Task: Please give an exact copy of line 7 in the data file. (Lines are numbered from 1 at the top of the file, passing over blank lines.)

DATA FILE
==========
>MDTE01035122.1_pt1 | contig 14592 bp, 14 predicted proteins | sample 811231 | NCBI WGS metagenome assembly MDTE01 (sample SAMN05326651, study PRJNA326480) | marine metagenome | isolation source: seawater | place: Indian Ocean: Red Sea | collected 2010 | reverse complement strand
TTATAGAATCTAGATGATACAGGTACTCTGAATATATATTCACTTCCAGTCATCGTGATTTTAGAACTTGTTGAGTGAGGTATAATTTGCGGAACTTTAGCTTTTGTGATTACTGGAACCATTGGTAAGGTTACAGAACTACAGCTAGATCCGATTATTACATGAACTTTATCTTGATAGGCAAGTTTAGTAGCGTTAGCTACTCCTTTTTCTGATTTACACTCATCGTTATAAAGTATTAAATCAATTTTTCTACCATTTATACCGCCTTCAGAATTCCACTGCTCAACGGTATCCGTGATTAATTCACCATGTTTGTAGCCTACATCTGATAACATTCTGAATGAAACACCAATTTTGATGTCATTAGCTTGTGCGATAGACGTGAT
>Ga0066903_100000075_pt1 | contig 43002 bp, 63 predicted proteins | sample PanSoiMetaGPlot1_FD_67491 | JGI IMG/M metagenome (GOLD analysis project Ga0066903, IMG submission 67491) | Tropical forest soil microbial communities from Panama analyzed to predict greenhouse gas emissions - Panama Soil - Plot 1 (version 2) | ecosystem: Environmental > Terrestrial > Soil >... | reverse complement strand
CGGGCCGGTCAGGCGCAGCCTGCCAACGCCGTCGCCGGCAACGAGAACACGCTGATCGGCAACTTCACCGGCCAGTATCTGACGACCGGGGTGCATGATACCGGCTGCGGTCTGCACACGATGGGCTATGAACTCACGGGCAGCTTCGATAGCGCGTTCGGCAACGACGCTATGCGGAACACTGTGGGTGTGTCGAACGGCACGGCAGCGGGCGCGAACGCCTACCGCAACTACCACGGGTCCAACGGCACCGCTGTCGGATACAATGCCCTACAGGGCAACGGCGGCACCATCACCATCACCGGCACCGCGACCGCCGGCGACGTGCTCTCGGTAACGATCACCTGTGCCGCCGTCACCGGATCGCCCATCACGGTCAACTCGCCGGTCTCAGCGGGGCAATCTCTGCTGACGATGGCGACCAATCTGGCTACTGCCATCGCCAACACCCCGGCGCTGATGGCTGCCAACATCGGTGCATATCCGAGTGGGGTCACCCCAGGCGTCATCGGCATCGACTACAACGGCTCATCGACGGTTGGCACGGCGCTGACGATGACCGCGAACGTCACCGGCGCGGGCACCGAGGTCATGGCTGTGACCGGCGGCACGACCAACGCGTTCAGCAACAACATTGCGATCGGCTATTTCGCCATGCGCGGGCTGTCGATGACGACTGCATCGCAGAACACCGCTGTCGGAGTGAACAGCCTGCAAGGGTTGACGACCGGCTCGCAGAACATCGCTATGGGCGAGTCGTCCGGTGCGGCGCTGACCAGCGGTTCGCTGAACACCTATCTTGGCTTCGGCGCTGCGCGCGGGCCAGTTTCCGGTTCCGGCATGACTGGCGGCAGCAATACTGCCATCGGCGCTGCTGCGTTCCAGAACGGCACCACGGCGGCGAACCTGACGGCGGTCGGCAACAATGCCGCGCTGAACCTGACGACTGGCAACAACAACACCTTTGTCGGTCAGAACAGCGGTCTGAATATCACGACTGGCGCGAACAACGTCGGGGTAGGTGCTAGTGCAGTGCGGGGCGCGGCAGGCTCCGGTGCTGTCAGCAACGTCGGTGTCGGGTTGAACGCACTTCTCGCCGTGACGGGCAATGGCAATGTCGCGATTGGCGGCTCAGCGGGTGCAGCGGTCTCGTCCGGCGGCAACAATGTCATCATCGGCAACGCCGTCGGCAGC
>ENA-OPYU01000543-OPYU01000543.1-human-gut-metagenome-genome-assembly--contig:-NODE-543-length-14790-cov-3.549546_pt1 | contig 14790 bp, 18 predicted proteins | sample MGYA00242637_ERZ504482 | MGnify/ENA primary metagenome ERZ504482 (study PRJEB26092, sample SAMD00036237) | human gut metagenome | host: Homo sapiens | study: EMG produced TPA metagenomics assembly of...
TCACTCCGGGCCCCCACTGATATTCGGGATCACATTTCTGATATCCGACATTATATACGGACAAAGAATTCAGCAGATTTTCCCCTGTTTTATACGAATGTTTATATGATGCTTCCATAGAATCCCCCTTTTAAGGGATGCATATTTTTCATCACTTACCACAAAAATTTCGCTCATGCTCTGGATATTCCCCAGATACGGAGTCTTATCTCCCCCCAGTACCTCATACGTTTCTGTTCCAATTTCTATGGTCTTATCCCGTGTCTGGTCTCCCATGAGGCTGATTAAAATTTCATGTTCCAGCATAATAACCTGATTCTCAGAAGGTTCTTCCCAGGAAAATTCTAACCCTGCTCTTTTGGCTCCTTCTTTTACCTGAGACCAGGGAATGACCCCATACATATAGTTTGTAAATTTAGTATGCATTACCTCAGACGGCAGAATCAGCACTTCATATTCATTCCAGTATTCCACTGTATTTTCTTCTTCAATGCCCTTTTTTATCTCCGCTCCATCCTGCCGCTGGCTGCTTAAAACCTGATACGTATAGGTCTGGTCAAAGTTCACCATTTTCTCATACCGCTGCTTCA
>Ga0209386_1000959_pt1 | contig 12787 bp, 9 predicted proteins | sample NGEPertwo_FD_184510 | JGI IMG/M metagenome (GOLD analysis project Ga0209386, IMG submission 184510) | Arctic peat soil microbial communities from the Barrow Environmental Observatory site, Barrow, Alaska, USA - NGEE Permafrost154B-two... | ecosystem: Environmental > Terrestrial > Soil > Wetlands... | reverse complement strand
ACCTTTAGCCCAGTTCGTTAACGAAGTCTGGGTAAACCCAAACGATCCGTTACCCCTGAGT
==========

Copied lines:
>Ga0209386_1000959_pt1 | contig 12787 bp, 9 predicted proteins | sample NGEPertwo_FD_184510 | JGI IMG/M metagenome (GOLD analysis project Ga0209386, IMG submission 184510) | Arctic peat soil microbial communities from the Barrow Environmental Observatory site, Barrow, Alaska, USA - NGEE Permafrost154B-two... | ecosystem: Environmental > Terrestrial > Soil > Wetlands... | reverse complement strand